Q: How can be the independence of East Timor guaranteed in the future? There are voices in Indonesia that are still calling for re-possession of your country. Can you trust Indonesia or do you have to prepare yourself militarily?
A: No. I must say that when we try to see East Timor in the eyes of Indonesia, we are forgotten issue. In the eyes of their people - we are already the past. I am very confident they (Indonesians) are ready to build the relation of cooperation and of the mutual understanding in which the friendship will prevail. I don't see any military strike coming and I don't think we will have to face Indonesia as an enemy, occupier or invader, again. I must be clear in this aspect. Of course, the army will be a part of our sovereignty, but it will be created only in this context, not in order to face Indonesia.
Q: The suffering of your nation was enormous. East Timor experienced greater loss of life on a per capita basis than any other nation in the 20th century. Is the real reconciliation possible? Can the victims forgive the victimizers?
A: I believe so. I believe that we can heal. Reconciliation is nothing new here. We started the reconciliation even during the struggle. Many Indonesians who were supposed to fight us at the end joined us. They died as heroes. Many of them ended up participating actively in our struggle. That's why reconciliation is not a new issue and I believe that our people are ready to forgive. Part of the reconciliation is to explain to both sides that those who committed violations of human rights should face trial as a gesture of repentance. But to answer your question: Yes, we are ready.
As a political issue, reconciliation is not just about putting people to jail. Reconciliation - from my point of view - must direct our societies towards healing. Healing - to heal the wounds. We have to start looking into the future. Of course it will be often difficult, but we have to decide if our goal is to heal the trauma or to constantly revive the pain. It is very difficult question.
But in general I believe that the people will forgive and will try to forget the past.
Q: You personally suffered under the occupation. How do you feel towards the former occupiers - your mighty and populous neighbor?
A: I use the expression "Historical mistake". I used to analyze our past, even by recognizing some mistakes made by our side. Such as being Marxist during the Cold War, without taking in account what was happening in Asia - in Vietnam, Cambodia or Laos. Maybe we were too euphoric in the past, taking East Timor out of the world context. We, East Timorese, were possessed by the revolutionary euphoria and now when we are accusing Indonesia, we don't see ourselves - we don't examine ourselves. It is only my point of view - I respect other people's opinions. But I must say now: the occupation was a historical mistake made by Indonesia in the greater context - in the war context, in the political context, in Asian context and in the context of internal situation of Indonesia itself. It was led by Suharto. I don't believe that if Indonesia was a democracy at that time, the invasion could happen.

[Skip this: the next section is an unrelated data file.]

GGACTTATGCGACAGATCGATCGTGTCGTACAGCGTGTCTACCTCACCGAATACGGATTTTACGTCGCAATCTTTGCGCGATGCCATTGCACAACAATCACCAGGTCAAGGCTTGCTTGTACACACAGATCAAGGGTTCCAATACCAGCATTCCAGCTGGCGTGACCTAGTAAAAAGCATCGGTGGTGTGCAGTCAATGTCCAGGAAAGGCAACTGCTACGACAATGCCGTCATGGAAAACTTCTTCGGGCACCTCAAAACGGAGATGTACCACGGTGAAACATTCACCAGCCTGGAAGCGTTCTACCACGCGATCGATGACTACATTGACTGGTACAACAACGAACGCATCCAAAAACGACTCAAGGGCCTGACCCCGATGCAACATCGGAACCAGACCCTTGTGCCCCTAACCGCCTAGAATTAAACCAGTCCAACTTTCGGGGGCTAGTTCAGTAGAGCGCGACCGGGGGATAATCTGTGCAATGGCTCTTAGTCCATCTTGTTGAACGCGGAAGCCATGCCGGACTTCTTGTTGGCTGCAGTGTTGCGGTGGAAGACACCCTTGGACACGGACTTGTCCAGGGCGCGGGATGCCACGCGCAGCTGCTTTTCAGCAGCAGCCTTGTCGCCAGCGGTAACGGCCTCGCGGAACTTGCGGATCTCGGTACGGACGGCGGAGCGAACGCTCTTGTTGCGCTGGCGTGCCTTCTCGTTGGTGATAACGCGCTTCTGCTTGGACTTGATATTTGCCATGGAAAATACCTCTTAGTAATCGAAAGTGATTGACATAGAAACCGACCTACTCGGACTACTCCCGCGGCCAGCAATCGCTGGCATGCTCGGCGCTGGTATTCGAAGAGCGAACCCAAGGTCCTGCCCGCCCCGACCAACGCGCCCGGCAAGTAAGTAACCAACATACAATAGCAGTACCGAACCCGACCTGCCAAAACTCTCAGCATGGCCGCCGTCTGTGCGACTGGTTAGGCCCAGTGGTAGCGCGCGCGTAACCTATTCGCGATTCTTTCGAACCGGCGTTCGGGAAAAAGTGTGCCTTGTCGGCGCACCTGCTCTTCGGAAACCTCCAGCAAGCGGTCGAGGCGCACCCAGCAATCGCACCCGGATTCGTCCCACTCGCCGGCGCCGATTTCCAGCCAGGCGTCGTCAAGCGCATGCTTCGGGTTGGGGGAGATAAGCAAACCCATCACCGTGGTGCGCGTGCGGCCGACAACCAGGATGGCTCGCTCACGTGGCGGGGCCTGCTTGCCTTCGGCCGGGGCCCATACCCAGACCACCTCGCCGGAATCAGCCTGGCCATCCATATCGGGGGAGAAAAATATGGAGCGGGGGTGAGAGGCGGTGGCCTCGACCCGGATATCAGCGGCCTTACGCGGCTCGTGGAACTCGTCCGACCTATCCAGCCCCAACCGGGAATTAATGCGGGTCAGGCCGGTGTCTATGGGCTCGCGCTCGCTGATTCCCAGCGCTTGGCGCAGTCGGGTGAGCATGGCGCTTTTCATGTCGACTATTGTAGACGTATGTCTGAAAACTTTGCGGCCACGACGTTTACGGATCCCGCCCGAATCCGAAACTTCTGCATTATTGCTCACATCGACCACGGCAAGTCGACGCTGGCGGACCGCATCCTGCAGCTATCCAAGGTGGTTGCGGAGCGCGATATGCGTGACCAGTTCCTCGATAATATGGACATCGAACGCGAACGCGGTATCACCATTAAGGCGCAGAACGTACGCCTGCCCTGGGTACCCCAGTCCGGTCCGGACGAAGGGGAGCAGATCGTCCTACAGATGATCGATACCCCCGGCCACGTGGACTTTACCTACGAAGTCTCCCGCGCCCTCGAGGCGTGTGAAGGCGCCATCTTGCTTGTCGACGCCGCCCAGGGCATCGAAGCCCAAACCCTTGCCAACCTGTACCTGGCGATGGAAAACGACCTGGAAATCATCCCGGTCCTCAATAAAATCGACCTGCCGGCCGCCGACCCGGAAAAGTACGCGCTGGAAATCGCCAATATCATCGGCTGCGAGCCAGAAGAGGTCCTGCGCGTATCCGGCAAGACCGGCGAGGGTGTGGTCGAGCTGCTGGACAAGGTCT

Right in November 1999 we went to Jakarta. We talked to their politicians, to the government. We said that we didn't come to revive the past but instead to rebuild the relations with Indonesia - with our former enemies. It was a war and Indonesians were instruments of the system. Not that it excuses terrible human rights violations.
Last year I met some of their generals. Even some generals that I encountered during the 1983 ceasefire
Q: Have they shown some remorse?
A: No. I even met with my former captors. They would simply say: "It was a war. It was my mission to capture you. Well, I respect you now, you respect me..." Before I was a prisoner, now I am a leader. Nothing. No remorse.
I believe that if we can put our suffering into perspective, we cannot remove the trauma, but we can remove the negative psychological state of mind.
We fought them in the campo de batalla - in the battlefield. The war already ended.
Q: You mentioned Marxism as a mistake. Do you mean to say that it was a philosophical mistake for FRETILIN to follow Marxist ideology during the first independence?